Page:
As seen in FIG. 9A, the intermediate flexure zone 34 on the distal end portion of the elongated shaft 16 can be axially translated into the respective renal artery, remotely deflected and/or rotated in a controlled fashion within the respective renal artery to attain proximity to and a desired alignment with an interior wall of the respective renal artery. The distal flexure zone 44 bends to place the thermal heating element 24 into contact with tissue on the interior wall of the renal artery.

As seen in FIG. 9B, the complex, multi-bend structure formed by the proximal, intermediate and distal zones 32, 34, and 44 of the distal end region 20 of the elongated shaft 16 creates a consistent and reliable active surface area of contact between the thermal heating element 24 and tissue within the respective renal artery. Thermal energy can now be applied through the thermal heating element 24 to induce one or more thermal heating effects on localized regions of tissue along the respective renal artery.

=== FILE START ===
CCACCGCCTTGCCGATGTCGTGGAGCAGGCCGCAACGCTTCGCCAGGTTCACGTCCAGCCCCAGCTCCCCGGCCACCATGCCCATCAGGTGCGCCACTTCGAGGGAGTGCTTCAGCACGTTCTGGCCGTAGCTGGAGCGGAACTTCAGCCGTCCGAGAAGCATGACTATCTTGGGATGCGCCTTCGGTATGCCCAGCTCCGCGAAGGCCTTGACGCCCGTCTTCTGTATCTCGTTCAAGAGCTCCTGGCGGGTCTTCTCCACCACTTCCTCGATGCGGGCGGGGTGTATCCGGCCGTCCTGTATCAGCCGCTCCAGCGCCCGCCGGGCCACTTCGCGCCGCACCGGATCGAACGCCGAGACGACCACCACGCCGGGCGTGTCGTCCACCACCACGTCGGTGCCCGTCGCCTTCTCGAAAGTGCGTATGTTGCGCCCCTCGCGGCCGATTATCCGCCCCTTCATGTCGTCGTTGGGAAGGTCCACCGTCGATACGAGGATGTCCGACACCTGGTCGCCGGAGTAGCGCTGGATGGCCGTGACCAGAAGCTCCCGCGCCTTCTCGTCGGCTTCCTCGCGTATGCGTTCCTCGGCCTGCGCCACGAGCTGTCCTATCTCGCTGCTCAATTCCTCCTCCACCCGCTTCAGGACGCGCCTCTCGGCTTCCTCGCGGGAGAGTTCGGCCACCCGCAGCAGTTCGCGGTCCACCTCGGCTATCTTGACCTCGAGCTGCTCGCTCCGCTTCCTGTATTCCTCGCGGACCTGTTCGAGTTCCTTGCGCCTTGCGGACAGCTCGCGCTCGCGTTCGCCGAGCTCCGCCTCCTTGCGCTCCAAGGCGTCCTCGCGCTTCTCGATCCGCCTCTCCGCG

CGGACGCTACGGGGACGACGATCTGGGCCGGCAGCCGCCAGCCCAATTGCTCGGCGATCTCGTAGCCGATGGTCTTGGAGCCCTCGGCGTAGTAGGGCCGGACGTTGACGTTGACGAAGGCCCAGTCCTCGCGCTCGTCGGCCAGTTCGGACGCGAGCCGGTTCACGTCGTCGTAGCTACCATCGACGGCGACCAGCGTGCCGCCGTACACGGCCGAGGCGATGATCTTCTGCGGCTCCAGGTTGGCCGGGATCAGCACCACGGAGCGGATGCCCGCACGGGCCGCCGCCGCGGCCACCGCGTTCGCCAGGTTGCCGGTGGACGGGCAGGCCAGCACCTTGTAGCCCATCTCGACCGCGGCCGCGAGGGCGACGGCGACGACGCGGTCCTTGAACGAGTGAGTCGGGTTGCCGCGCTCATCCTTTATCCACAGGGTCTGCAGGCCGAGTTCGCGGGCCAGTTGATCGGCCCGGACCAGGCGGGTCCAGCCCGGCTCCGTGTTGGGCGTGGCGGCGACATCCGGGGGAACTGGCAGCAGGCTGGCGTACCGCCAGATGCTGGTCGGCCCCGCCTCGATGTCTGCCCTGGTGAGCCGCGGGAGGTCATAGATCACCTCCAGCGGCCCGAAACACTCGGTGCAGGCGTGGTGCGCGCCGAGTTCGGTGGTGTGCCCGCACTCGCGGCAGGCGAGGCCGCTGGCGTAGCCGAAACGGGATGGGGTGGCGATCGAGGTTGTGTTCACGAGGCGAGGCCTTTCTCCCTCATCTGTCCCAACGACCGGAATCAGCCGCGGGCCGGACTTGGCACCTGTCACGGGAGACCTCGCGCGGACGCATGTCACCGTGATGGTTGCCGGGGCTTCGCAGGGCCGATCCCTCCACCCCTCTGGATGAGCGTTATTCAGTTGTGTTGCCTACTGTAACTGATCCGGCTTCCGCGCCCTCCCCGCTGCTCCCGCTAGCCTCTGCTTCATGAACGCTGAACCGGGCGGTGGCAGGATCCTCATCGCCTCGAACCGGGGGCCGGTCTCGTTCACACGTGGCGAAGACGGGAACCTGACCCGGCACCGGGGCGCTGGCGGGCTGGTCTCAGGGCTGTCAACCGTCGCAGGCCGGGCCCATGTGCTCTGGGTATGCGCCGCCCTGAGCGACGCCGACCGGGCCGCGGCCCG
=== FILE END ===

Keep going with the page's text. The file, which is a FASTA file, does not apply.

B. Facilitating Contact with the Vessel Wall

As previously described, the actuation of the control wire 40 to deflect the intermediate flexure zone 34 helps position the thermal heating element 24 in contact with the vessel wall. This is particularly useful when the distal end region 20 of the treatment device 12 is delivered into the renal artery. Due to the curve and placement of the (optional) renal guide catheter and orientation of the treatment device 12, the distal end region 20 of the treatment device may be oriented up against the superior region of the vessel wall when first delivered into the renal artery. Once the distal end region is positioned at the most distal portion of the main renal artery, the operator may deflect the intermediate flexure zone 34 via the actuator 260, which is coupled to carrier 280 and control wire 40, to position the thermal heating element 24 into contact with the vessel wall at a more inferior location, as shown in FIG. 9A. This deflection of the intermediate flexure zone 34 establishes wall contact and provides, via the distal flexure zone 44, a stabilizing force between the thermal heating element 24 and vessel wall to position the thermal heating element in contact with the vessel wall. The operator can then initiate treatment at this generally inferior (bottom) location or, as shown in FIG. 9C, rotate the treatment device 12 via rotator 230 for an alternate treatment location.